In response to these questions…sigh… really? Yoga is too big to be defined I realize. But an earnest attempt was needed none the less. How would I explain yoga to a group of middle-aged African men, who had never heard of it before? Breath, life, death, and spirit. Aren’t these the things that yoga is about? I explained that yoga was about rediscovering your breath or prana, your connection to life through breathing. I told them that yoga was about learning to see that our bodies are made of the earth and they simply house the spirit.  ‘Duh’, their faces seemed to say. It was all inherently obvious to them and they acknowledged that they were happy I was learning such things.

It was clear that they already had a natural knowledge of these spiritual things and once I got to know some of the children here… I discovered the roots of this awareness.  The children of Musana have been the greatest teachers I have ever encountered. The school is a miracle place. 280 students, 40 Ugandan staff members, and a community driven vision for self-sustainability, the project is revolutionary in terms of global service.  A majority of the children in school here come from vulnerable families, the street, or have no families at all. The fact that they have made it here is the first miracle, and the fact that they are so optimistic and happy might be the second. I have become particularly close to young Irene.

A three year old who has only been at Musana for three months. She was found in a village living uncared for with jiggers (a small burrowing bug that feeds off of flesh) inhabiting every finger and toe. My sister Andrea saw her and singled her out (of hundreds of needy kids she sees everyday) as in desperate need of care. Her father had passed away and her mother had disappeared. Thus she came to Musana. She is all smiles, all the time. Andrea says that she wasn’t like this at first as she was recovering from having all the jiggers removed… She is learning how to do things like brush her teeth and play with other kids. We watched her first ever real movie together, Jurassic Park, which was totally priceless (and maybe not the best choice for a three year old). Haha… It was awesome.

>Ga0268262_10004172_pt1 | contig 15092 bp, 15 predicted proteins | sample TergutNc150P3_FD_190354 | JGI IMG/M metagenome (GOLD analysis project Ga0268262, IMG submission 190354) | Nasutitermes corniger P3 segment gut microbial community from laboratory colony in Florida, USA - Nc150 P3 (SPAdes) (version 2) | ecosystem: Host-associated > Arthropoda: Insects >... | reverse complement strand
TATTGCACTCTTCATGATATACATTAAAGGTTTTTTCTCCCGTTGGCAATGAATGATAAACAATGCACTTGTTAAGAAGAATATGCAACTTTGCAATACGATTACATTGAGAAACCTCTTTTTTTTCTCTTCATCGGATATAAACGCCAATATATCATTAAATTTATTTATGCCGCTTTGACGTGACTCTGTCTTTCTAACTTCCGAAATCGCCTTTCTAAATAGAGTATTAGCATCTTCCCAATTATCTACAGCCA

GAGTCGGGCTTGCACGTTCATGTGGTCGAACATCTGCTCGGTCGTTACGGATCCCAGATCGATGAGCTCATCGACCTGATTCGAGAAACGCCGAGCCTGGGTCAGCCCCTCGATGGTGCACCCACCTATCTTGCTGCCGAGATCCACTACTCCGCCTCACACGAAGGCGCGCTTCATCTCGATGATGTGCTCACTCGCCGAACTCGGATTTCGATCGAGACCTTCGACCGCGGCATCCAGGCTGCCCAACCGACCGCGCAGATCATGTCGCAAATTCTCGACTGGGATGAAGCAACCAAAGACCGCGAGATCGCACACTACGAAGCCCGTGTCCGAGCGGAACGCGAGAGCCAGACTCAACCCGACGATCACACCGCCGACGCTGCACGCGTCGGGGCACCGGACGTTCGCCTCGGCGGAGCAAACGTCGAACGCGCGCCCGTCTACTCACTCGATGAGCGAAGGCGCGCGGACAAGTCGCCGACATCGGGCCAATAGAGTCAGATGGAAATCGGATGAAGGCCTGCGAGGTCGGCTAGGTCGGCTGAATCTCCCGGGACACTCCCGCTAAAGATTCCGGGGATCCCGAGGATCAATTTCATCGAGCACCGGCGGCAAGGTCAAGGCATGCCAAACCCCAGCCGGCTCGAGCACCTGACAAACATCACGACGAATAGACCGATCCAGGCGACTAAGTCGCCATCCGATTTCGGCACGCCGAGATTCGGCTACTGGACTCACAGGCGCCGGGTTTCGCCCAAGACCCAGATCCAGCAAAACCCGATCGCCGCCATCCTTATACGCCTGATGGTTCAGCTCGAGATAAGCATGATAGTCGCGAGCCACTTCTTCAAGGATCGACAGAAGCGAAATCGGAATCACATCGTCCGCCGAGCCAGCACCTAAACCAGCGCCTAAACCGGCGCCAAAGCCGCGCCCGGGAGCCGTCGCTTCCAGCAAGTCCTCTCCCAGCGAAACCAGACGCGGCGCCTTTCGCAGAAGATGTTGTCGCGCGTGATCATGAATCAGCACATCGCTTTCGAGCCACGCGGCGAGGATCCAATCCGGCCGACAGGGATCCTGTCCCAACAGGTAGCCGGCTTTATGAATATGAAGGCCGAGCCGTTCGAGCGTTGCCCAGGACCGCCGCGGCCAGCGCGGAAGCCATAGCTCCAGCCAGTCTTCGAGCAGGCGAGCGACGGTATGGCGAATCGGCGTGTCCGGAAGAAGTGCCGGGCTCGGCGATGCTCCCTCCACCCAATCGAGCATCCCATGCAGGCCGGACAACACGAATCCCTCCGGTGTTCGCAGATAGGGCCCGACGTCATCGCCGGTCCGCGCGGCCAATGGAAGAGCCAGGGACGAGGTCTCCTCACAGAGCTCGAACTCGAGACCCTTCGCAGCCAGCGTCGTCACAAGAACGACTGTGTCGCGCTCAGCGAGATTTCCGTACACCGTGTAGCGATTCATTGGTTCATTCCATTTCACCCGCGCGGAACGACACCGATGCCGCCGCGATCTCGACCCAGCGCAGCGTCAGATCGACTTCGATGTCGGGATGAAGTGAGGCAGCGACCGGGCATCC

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 Santosha. Contentment.

They exhibit this every day. I have had the opportunity to spend time with them, to play yoga with them, and to just hold them. The lesson for me is that many of them are advanced yogis in disguise. At a young age they have had to start grappling with two of the biggest yogic principles. Abhyasa and Vairaghya. Daily practice and detachment.  Every day they have things they need to do, get food, clean their clothes… all to survive. Detachment from worldly things happens as a natural result of death being an as seemingly common occurrence as the cold.  It is amazing how much deeper the life style here, in the third world, drives one closer to these principles then living in the world of more… could ever do.

 So why is it that the people here at Musana naturally have an understanding of santosha, abyasa, vairaghya, life, death, and breath? I believe it is because this is what makes up their daily lives. Purely and with out distraction of meaningless things. They eat to live and wear clothes to protect their skin. They sleep under roofs to shelter them from rain and pray to offer gratitude to God for the blessings they have been given.  It makes me feel like we have things so backwards in the west. Though many of us are making valient efforts to become “aware” of our true natures… I wonder, it it ever really possible when we never go without? Is it possible when we come from a world so far detached from God and our natural roots that we have to go to yoga class or church in order to find them?

 I wish I had more to say about Yoganda. At this point… I don’t.  Life is simple. Life is beautiful. The children here inspire me to be content, and I am. The atmosphere is gorgeous. And this afternoon I slipped on a banana peel and it made me laugh.